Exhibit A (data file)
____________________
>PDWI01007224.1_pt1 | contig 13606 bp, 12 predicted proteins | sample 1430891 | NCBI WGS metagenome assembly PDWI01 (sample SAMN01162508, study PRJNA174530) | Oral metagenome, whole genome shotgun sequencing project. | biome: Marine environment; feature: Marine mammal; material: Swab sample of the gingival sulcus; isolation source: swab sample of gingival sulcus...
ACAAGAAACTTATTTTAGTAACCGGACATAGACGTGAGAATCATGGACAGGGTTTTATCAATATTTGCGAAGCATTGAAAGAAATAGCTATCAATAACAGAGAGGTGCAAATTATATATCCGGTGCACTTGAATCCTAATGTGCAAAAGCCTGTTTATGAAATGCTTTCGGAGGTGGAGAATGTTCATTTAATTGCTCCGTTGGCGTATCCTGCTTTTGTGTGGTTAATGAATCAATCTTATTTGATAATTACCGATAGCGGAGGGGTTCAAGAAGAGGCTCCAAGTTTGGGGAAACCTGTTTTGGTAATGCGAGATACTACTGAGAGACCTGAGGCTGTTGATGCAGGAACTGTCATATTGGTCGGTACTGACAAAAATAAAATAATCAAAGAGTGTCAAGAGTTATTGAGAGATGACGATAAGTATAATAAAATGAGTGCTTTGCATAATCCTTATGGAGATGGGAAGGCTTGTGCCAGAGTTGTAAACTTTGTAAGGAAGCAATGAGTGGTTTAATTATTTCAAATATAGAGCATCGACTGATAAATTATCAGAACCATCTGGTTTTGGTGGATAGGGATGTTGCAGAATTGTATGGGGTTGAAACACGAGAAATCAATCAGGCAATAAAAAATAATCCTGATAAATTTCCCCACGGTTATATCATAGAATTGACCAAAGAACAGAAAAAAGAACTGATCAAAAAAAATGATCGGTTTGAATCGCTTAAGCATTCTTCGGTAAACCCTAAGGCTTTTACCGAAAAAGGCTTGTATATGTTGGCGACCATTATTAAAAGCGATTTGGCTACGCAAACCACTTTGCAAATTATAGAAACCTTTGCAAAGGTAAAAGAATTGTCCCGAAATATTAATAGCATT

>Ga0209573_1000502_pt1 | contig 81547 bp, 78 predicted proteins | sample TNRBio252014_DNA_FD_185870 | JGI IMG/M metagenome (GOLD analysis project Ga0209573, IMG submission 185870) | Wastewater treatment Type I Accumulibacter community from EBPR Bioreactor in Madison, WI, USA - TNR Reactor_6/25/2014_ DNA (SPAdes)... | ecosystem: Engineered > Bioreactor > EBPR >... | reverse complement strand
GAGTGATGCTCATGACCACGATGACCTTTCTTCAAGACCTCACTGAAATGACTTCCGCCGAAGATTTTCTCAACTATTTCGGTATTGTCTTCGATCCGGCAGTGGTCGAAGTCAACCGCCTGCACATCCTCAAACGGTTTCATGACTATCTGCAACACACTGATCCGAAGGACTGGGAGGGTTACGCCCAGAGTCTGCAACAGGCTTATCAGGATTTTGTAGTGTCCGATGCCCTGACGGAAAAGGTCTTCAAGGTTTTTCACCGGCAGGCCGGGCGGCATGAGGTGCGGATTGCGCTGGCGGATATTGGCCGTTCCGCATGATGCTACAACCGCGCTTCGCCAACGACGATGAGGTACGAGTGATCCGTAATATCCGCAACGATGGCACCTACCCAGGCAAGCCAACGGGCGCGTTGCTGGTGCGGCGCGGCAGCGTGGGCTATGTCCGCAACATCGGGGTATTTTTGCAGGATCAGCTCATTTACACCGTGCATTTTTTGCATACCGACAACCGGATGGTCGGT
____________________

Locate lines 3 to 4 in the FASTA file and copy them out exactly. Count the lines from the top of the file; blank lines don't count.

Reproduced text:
>Ga0209573_1000502_pt1 | contig 81547 bp, 78 predicted proteins | sample TNRBio252014_DNA_FD_185870 | JGI IMG/M metagenome (GOLD analysis project Ga0209573, IMG submission 185870) | Wastewater treatment Type I Accumulibacter community from EBPR Bioreactor in Madison, WI, USA - TNR Reactor_6/25/2014_ DNA (SPAdes)... | ecosystem: Engineered > Bioreactor > EBPR >... | reverse complement strand
GAGTGATGCTCATGACCACGATGACCTTTCTTCAAGACCTCACTGAAATGACTTCCGCCGAAGATTTTCTCAACTATTTCGGTATTGTCTTCGATCCGGCAGTGGTCGAAGTCAACCGCCTGCACATCCTCAAACGGTTTCATGACTATCTGCAACACACTGATCCGAAGGACTGGGAGGGTTACGCCCAGAGTCTGCAACAGGCTTATCAGGATTTTGTAGTGTCCGATGCCCTGACGGAAAAGGTCTTCAAGGTTTTTCACCGGCAGGCCGGGCGGCATGAGGTGCGGATTGCGCTGGCGGATATTGGCCGTTCCGCATGATGCTACAACCGCGCTTCGCCAACGACGATGAGGTACGAGTGATCCGTAATATCCGCAACGATGGCACCTACCCAGGCAAGCCAACGGGCGCGTTGCTGGTGCGGCGCGGCAGCGTGGGCTATGTCCGCAACATCGGGGTATTTTTGCAGGATCAGCTCATTTACACCGTGCATTTTTTGCATACCGACAACCGGATGGTCGGT